But I gather the memory inside my private mind, and love it. So next time the anesthetist says “think of somewhere you’d rather be” as he holds the oppressive plastic mask over my face and prepares me for surgery, it will be there–

Tonight’s the “peak” apparently, but in southern and central England it’s expected to be too cloudy to see–

the visible universe obscured, how Blakean.

[Lymph nodes are normal. She asks for a smile.]

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7 August 2009: awaiting my own tragedy

Day after biopsy–sitting bandaged in the backyard. An excruciating experience all around–less from the pain of the surgery than the hospital inefficiency, in a corner alone for hours afterward, told I’d see the surgeon–that I must see the surgeon–before leaving. “Before six.” Near seven I’m confronted with a registrar who does nothing, looks at my bandage, asks, “Are you always this pale?” Refuses to answer when I ask how to take care of my stitches, dressings, etc. Says the nurses will explain everything. She goes home. The nurses don’t know. Seven days or one, covered or left exposed? So I am still bandaged, taking painkillers and waiting.

What an absolute mess I must seem–and am, snapping at everyone and crying. Jetlagged still, having managed to sleep half an hour before going to the hospital, my first time under general anesthesia, terrified and alone. And back for the mastectomy, the “real” surgery, in a week. The seemingly impossible process of recovery.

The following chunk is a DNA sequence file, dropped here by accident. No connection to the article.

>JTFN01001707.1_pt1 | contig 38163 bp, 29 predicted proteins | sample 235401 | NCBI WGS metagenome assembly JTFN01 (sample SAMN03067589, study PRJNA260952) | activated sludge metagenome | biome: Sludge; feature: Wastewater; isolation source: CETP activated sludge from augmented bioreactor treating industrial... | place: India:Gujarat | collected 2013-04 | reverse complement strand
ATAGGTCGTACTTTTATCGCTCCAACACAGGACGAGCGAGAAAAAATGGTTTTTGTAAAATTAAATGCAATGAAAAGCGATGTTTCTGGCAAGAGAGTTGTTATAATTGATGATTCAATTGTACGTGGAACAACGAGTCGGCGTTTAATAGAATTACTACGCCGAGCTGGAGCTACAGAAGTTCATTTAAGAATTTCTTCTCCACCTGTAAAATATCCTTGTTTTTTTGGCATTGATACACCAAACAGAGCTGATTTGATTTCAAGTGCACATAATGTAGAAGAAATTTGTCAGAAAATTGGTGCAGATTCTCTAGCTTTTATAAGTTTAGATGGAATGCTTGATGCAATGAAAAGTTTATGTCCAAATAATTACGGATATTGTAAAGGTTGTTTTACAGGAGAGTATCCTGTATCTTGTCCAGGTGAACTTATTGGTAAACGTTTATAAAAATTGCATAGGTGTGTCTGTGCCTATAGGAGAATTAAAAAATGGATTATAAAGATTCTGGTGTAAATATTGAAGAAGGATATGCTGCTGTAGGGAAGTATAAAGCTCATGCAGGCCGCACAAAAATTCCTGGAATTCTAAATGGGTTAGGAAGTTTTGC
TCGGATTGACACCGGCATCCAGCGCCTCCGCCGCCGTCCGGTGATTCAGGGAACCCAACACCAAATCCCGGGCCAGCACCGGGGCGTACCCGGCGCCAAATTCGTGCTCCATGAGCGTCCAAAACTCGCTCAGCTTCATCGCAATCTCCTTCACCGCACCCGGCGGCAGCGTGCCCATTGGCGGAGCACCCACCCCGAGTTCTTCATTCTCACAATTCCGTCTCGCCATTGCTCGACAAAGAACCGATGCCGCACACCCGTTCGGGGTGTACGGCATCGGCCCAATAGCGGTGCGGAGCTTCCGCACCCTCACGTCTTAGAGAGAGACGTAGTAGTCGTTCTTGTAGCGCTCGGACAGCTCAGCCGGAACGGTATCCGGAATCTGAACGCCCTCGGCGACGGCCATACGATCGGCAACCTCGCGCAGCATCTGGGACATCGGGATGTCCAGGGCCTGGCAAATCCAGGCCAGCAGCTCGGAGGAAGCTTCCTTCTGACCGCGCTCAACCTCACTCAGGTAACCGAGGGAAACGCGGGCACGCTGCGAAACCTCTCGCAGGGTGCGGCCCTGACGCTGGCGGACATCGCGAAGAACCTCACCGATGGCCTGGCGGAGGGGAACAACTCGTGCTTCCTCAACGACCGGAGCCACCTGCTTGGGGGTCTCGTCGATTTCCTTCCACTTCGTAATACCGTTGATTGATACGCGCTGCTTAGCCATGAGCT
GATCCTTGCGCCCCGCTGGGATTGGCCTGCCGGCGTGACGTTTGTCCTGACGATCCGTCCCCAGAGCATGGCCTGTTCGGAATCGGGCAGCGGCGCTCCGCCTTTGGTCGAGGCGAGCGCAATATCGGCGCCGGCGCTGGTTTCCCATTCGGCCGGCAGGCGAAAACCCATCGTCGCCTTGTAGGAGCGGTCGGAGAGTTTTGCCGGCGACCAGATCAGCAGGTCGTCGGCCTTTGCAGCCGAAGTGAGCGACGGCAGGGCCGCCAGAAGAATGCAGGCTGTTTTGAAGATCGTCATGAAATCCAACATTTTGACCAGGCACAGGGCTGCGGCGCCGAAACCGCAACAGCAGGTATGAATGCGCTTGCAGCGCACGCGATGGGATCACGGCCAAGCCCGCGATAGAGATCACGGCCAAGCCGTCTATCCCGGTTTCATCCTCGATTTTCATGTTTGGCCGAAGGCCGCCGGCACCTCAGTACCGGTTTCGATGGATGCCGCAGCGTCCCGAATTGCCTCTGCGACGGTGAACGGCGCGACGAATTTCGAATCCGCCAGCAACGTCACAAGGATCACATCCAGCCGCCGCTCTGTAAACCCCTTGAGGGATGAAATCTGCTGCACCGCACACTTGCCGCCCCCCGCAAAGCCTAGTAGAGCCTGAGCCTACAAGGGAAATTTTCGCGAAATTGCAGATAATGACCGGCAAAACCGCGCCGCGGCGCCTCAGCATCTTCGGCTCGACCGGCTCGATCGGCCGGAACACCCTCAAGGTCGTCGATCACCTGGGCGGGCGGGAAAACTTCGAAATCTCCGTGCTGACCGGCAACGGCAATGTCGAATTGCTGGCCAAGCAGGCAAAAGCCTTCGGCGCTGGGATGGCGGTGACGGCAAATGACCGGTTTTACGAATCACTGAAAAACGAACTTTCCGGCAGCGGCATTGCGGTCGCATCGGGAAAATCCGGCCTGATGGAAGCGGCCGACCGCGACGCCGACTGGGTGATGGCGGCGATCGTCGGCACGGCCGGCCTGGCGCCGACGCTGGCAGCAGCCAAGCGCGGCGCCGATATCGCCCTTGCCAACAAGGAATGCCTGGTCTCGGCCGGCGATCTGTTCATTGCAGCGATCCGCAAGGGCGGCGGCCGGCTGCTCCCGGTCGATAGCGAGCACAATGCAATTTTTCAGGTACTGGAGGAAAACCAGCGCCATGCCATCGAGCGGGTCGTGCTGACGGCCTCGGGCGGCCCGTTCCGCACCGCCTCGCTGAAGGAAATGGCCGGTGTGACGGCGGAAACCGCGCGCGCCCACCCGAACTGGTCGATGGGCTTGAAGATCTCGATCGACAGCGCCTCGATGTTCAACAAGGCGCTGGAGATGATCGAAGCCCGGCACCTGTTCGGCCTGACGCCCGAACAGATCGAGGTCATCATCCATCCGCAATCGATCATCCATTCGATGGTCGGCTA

The girl in the next bed was laughing, joking with the hospital staff. She was in to have a fibroid cyst removed. “As long as no one cuts my nipple off,” she says to the nurse, smiling. And I think–this is wrong, a grave mistake, shouldn’t it be me there? Instead the urgency of my situation is amplified. Five months ago, it is now almost, waiting for the diagnosis which was almost certainly, they assured me, fibroadenoma. Then cancer. The giant leap for womankind. Now this radioactive, surgical biopsy, more serious, but somehow less horrible than the first because it wasn’t a surprise, an invasion of that magnitude. Now waiting to find out not whether I have the horrible disease, but how horribly I have it. Grading. I always got good grades. And despite my perpetual pessimism about most things, I have a strange optimism about biopsies. Which is dangerous of course, because look what happened before.

So the doctor I met with in Pittsburgh says he’d be “surprised” if it had spread to the lymph nodes. But then, that’s exactly what they said here, only to find it was cancer. Surprise! After “I’m sure it’s nothing.” Sure. That roomful of people, looking at each other, nodding in unison to confirm how surprised they were. Me, stupid, faint, childish in my polka dot skirt and Mary Janes. What does their surprise mean to me? Should I feel honored? At their optimism, if that’s what it was. Dr. S. saying, “we’re hopeful.” As if hope were a treatment, a cure. As if it were anything.